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Objective: Body mass index (BMI) has been controversially reported to be positively, inversely, or not associated with vasomotor symptoms (VMS) in postmenopausal women. This study analysed the association between BMI and moderate-to-severe VMS in Thai population.
Methods: A cross-sectional study was conducted among 178 Thai postmenopausal women aged 30-60 years. They were categorized into two groups by BMI. The two groups (normal BMI <25.0 kg/m2 and high BMI ≥25.0 kg/m2) were compared. Modified menopausal rating scale (MRS) was used to assess the severity of VMS. The association between BMI, types and duration of menopause, and VMS were analyzed by chi-square test and t-test analysis. Multiple logistic regression analysis was used to evaluate the associations between BMI, other variables, and severity of VMS.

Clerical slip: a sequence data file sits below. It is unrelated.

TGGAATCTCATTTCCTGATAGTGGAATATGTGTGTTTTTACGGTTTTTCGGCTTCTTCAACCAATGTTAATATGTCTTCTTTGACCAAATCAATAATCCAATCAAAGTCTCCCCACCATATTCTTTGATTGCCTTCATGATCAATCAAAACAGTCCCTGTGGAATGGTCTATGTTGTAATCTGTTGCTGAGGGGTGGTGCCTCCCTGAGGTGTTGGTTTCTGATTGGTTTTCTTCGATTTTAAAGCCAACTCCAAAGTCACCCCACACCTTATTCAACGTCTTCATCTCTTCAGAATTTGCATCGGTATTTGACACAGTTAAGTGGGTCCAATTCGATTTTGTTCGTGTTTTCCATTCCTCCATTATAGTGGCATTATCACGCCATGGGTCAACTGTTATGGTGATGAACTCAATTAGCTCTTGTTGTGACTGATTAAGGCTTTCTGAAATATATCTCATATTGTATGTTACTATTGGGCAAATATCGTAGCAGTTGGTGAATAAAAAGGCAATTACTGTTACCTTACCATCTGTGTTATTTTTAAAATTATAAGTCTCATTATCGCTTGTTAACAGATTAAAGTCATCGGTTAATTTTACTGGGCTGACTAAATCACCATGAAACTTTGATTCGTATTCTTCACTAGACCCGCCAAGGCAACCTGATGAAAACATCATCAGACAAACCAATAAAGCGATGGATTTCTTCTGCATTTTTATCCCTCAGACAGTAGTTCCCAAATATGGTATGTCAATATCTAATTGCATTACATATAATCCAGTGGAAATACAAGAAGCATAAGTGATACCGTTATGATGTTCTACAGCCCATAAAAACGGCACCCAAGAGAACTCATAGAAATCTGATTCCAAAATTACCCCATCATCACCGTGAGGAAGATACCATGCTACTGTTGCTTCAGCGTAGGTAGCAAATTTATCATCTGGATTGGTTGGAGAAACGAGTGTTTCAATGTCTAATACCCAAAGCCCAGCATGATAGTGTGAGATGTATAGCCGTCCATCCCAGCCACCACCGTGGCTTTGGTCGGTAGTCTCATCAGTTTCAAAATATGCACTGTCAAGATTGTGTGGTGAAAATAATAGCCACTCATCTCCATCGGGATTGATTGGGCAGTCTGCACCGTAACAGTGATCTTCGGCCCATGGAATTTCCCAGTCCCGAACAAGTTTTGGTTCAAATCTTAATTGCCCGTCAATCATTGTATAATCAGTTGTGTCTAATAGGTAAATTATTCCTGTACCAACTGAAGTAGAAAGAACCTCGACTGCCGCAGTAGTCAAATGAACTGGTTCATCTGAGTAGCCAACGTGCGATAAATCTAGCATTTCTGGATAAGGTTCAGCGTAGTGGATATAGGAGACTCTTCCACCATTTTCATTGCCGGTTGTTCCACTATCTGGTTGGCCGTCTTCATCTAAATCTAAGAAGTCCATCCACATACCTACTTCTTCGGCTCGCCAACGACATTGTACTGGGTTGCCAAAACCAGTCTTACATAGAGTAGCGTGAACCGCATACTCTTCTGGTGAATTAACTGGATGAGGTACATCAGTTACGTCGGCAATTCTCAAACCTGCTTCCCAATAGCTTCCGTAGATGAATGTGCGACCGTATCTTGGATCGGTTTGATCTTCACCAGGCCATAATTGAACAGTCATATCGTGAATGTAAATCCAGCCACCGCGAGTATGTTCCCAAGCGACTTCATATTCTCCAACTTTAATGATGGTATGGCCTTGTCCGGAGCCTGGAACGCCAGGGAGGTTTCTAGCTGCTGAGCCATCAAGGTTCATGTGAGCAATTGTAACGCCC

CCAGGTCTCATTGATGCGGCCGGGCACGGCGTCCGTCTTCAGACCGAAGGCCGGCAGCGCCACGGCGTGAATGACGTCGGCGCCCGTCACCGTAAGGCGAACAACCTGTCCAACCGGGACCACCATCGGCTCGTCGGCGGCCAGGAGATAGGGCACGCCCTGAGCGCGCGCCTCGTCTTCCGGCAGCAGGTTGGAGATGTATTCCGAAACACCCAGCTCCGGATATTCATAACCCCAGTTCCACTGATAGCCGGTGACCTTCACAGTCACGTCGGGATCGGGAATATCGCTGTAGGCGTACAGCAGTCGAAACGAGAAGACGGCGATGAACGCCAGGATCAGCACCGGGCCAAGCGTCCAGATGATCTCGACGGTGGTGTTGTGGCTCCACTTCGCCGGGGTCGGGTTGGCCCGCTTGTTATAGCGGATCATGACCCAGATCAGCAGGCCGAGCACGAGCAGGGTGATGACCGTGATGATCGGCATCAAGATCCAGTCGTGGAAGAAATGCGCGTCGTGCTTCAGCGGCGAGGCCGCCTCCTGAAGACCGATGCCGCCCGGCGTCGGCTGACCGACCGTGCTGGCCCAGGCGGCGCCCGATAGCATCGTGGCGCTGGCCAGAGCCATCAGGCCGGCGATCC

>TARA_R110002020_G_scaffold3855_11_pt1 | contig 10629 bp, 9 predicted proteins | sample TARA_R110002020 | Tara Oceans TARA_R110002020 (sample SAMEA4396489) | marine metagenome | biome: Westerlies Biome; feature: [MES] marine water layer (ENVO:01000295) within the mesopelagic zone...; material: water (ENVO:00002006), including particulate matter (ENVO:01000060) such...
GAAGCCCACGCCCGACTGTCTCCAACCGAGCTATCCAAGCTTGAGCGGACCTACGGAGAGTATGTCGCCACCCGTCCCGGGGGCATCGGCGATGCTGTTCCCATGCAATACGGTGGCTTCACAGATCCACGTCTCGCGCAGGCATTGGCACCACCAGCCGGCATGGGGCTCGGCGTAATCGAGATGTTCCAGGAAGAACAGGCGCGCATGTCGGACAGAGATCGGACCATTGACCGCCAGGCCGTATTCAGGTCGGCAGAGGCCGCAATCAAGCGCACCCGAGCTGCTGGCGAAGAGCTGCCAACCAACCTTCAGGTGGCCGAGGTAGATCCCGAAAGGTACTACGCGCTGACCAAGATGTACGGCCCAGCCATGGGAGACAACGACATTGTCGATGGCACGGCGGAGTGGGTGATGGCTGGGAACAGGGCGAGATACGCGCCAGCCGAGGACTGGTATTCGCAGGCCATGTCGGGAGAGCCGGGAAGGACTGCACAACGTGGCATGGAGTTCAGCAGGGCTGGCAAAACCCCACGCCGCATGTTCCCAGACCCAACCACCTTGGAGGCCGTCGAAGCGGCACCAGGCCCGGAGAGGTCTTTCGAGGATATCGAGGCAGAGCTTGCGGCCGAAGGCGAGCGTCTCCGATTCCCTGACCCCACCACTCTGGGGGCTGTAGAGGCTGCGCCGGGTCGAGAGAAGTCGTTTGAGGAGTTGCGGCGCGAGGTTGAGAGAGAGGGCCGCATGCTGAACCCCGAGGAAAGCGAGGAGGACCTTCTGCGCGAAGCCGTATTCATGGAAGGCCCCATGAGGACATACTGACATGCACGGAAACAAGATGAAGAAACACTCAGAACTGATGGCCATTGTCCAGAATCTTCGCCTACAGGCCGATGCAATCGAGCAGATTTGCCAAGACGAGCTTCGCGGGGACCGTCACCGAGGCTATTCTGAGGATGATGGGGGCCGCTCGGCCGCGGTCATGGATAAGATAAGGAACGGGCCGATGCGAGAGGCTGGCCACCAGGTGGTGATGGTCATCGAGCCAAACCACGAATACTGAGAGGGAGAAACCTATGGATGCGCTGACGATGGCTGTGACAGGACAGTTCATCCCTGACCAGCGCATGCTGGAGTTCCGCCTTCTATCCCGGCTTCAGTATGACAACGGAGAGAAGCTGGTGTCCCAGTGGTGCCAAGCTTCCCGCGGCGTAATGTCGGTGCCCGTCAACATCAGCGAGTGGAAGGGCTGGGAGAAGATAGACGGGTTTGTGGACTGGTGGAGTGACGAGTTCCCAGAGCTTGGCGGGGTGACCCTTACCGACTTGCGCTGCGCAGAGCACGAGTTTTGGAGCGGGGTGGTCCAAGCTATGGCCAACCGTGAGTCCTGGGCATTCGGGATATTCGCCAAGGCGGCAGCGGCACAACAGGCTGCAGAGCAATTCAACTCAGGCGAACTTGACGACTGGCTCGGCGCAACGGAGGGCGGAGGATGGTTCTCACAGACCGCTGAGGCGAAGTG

Results: Each group comprised 89 consecutive postmenopausal women. The percentage of women with moderate-to-severe VMS was significantly higher in the normal BMI group than in the high BMI group (60.9% vs 39.1%, respectively; p= 0.007). The association between normal BMI and moderate-to-severe VMS was statistically signiﬁcant after adjustment for other confounding variables that included age, medical illness, duration or type of menopause and current medications (adjusted odd ratios [OR]: 2.378; 95% confidence interval [CI]: 1.273, 4.447).
Conclusion: Interestingly, Thai postmenopausal women with a normal BMI experience a higher rate of moderate-to-severe VMS than those with a high BMI. The finding indicates that BMI is a risk factor for VMS among Thai postmenopausal women. Healthcare providers should focus on normal BMI Thai postmenopausal women when assessing for and treating VMS.
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